Last year Dutee Chand, the Indian under-18 100m champion, was barred from competing in women’s races. Nobody imagines that, biologically or socially, Chand is not a woman. But she has a condition called hyperandrogenism, in which her body naturally produces high levels of testosterone. High enough to place her in the ‘male’ range in the eyes of International Association of Athletics Federations, the IAAF, the governing body of international track and field. The IAAF insists that Chand can only compete in women’s races if she takes hormone-suppressing drugs or has surgery to limit her body’s production of testosterone. Unsurprisingly, Dutee is challenging the ruling.
The writer and philosopher Alva Noë, who blogs at Cosmos & Culture, explores the implications of the IAAF decision and what it says about the way in which international athletics views a ‘woman’. This essay was originally published on Cosmos & Culture, and my thanks to both for allowing me to publish it on Pandaemonium.
Why can’t Dutee run?
The case of Dutee Chand — the Indian sprinter who has been banned from competing as a woman because she has naturally high levels of androgen — casts international sport in a bad light.
Great athletes always have an unfair advantage, at least over the rest of us. Life isn’t a level playing field. Sure, training, education, opportunity, make a big difference. But if you think you could be in the NBA, but for a lack of opportunity, chances are pretty good you’re kidding yourself.
So the claim that it’s not fair that Dutee Chand should be allowed to compete with other women just because she’s got naturally occurring high levels of hormones associated with improved performance is like saying that taller than normal basketball players should not be allowed to play because they enjoy a competitive advantage.
Doping is banned by and large because it’s dangerous and because it gives an unfair advantage. But the Athletics Federation of India, acting in conformity to the rules of track’s governing bodies, is telling Dutee Chand that she can compete only if she undergoes potentially harmful surgeries or hormonal therapies that might diminish her performance. Why?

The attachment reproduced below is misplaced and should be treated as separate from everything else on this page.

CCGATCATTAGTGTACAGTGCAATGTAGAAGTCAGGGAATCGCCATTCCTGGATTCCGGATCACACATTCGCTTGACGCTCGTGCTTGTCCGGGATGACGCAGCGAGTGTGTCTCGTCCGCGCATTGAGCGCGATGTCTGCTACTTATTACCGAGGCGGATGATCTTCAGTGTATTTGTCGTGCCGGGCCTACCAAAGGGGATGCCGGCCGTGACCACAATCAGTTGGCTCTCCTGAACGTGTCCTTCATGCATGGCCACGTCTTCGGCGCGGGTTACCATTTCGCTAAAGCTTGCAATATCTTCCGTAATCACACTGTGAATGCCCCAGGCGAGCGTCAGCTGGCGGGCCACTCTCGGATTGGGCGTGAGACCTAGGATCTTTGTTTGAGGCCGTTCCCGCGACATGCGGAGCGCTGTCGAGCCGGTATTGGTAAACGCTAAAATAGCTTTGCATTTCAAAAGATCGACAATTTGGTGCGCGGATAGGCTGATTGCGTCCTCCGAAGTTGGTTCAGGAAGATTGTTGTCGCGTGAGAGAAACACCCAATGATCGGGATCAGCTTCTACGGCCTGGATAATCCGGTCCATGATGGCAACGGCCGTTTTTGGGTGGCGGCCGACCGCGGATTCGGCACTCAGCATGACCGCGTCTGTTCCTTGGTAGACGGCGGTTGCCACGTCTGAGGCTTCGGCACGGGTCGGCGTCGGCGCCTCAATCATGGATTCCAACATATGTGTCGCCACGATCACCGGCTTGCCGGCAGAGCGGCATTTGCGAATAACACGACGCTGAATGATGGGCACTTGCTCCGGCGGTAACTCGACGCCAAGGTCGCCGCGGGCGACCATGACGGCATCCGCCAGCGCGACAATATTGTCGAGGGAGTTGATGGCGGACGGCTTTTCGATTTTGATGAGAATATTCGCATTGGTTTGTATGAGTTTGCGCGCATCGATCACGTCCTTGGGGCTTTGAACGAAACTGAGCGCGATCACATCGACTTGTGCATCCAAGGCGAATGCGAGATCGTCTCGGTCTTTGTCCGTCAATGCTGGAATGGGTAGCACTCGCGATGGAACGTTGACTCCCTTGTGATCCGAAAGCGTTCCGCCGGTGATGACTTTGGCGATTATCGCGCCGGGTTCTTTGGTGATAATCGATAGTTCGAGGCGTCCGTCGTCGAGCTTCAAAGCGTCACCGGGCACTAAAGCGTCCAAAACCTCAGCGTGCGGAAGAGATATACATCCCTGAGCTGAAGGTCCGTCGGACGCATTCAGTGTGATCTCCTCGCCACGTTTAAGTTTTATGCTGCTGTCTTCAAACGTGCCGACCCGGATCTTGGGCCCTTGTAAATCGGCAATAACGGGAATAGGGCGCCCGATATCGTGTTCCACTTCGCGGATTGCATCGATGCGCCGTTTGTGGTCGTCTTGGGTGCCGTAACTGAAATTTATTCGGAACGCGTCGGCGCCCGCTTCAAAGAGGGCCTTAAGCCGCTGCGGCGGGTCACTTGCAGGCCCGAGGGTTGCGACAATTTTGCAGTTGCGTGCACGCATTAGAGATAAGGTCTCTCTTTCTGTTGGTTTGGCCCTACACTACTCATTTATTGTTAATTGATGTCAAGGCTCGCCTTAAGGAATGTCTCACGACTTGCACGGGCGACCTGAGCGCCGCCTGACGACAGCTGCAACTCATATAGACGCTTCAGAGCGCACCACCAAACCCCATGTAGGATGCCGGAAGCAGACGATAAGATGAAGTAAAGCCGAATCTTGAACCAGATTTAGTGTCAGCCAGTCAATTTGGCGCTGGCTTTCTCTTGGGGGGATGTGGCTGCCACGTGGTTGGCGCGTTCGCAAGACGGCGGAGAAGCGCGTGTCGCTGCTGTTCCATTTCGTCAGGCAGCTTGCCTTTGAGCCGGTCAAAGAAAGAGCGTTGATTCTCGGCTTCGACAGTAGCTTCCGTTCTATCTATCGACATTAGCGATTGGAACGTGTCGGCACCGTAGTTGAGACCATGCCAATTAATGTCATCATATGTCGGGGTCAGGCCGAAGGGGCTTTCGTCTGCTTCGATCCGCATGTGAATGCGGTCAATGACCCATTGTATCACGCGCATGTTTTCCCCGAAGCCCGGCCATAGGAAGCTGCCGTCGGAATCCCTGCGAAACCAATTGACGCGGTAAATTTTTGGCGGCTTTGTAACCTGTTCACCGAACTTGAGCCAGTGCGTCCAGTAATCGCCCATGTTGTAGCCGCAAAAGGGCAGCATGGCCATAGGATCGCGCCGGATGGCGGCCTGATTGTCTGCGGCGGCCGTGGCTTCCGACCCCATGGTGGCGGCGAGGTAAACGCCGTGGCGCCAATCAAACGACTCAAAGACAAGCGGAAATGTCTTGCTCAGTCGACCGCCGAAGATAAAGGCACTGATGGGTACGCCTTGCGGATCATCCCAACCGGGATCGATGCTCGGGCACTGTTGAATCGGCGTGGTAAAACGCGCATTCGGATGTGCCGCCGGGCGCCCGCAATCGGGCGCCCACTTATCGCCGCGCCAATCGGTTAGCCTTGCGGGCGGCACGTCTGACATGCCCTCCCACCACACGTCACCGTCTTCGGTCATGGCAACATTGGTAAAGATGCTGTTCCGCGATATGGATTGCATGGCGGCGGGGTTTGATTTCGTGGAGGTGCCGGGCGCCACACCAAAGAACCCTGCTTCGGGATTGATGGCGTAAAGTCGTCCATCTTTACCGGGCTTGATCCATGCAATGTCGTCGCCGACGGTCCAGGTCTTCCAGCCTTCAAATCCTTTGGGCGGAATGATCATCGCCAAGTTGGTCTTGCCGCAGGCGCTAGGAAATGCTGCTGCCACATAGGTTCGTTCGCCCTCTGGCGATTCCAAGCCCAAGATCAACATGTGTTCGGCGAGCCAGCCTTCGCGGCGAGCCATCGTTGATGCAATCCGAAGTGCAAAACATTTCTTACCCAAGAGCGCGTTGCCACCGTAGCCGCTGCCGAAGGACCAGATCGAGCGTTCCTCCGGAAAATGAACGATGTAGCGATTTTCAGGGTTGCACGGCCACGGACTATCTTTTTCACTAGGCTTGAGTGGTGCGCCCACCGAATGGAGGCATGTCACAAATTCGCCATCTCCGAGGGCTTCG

When pressed, regulators insist that the problem is a large one in the sport. The rate of this sort of elevated hormone profile is much higher among elite athletes than it is among the general population. As quoted in the New York Times, Arne Ljungqvist, chairman of the International Olympic Committee’s medical commission, says, ‘People who say, “This is nothing; we don’t need this rule”, don’t know sports or are at some distance from sport’. He adds, ‘This is not an easy matter. It’s an evolving matter. We just can’t bury our heads in the sand and pretend these conditions do not exist’.
But this gets things backwards. Sport selects for better, faster, stronger athletes. In the case of female athletes, this means that it will tend to select for those with hyperandrogenism. It shouldn’t be any more surprising that elite athletes will tend to have high levels of the relevant hormones than it is that basketball players will tend to be tall. That’s a not a bad thing. That’s a good thing. That’s not an uneven playing field. It’s what we call competition.
So what is the problem, finally?
Dutee Chand’s fault, it seems, is that she isn’t sufficiently deficient — lacking in androgen — to count as female for the purposes of competition. And this, in turn, suggests a conception of the female, as, in effect, the deficient male.
This is why the rules say that anyone found to have failed ‘the gender test’ as a women is free to compete as a man. If (s)he can qualify that is.
Isn’t there something seriously wrong here?
The painting is Pablo Picasso’s ‘Two women running on the beach’